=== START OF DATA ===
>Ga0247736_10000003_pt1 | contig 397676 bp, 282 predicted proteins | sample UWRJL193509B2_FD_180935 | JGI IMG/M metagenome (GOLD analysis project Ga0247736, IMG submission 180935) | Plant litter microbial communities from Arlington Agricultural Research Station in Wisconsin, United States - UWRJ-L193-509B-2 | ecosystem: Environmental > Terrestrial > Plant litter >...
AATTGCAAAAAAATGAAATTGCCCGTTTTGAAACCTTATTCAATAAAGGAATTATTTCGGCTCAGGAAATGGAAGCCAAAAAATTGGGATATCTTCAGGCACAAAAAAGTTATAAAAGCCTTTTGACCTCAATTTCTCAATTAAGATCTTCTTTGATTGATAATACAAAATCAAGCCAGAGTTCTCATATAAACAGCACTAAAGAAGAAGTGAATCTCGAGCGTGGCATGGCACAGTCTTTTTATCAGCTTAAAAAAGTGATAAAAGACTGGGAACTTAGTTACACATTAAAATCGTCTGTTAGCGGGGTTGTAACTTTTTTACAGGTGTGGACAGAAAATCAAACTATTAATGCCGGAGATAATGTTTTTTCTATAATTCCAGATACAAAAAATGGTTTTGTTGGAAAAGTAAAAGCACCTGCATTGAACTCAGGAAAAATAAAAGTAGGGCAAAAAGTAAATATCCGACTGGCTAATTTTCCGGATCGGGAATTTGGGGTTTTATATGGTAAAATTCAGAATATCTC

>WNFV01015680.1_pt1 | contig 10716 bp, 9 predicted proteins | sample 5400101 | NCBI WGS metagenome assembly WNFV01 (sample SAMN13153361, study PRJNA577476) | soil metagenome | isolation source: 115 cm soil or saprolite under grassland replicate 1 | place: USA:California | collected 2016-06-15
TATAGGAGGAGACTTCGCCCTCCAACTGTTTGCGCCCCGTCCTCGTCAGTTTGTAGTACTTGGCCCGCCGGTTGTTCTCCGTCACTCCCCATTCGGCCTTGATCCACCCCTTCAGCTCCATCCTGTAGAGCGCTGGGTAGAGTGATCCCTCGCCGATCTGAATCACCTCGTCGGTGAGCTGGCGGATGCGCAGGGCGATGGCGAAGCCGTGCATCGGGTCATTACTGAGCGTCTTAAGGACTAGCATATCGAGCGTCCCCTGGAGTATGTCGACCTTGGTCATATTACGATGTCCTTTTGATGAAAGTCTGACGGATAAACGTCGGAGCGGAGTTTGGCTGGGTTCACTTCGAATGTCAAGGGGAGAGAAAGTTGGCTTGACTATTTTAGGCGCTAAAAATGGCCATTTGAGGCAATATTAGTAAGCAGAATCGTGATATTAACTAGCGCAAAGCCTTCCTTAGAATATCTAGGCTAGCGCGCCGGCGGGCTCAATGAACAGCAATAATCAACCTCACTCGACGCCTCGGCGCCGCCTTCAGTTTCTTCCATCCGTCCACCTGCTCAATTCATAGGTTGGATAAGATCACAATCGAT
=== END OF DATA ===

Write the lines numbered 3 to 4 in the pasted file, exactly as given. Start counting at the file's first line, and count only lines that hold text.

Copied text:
>WNFV01015680.1_pt1 | contig 10716 bp, 9 predicted proteins | sample 5400101 | NCBI WGS metagenome assembly WNFV01 (sample SAMN13153361, study PRJNA577476) | soil metagenome | isolation source: 115 cm soil or saprolite under grassland replicate 1 | place: USA:California | collected 2016-06-15
TATAGGAGGAGACTTCGCCCTCCAACTGTTTGCGCCCCGTCCTCGTCAGTTTGTAGTACTTGGCCCGCCGGTTGTTCTCCGTCACTCCCCATTCGGCCTTGATCCACCCCTTCAGCTCCATCCTGTAGAGCGCTGGGTAGAGTGATCCCTCGCCGATCTGAATCACCTCGTCGGTGAGCTGGCGGATGCGCAGGGCGATGGCGAAGCCGTGCATCGGGTCATTACTGAGCGTCTTAAGGACTAGCATATCGAGCGTCCCCTGGAGTATGTCGACCTTGGTCATATTACGATGTCCTTTTGATGAAAGTCTGACGGATAAACGTCGGAGCGGAGTTTGGCTGGGTTCACTTCGAATGTCAAGGGGAGAGAAAGTTGGCTTGACTATTTTAGGCGCTAAAAATGGCCATTTGAGGCAATATTAGTAAGCAGAATCGTGATATTAACTAGCGCAAAGCCTTCCTTAGAATATCTAGGCTAGCGCGCCGGCGGGCTCAATGAACAGCAATAATCAACCTCACTCGACGCCTCGGCGCCGCCTTCAGTTTCTTCCATCCGTCCACCTGCTCAATTCATAGGTTGGATAAGATCACAATCGAT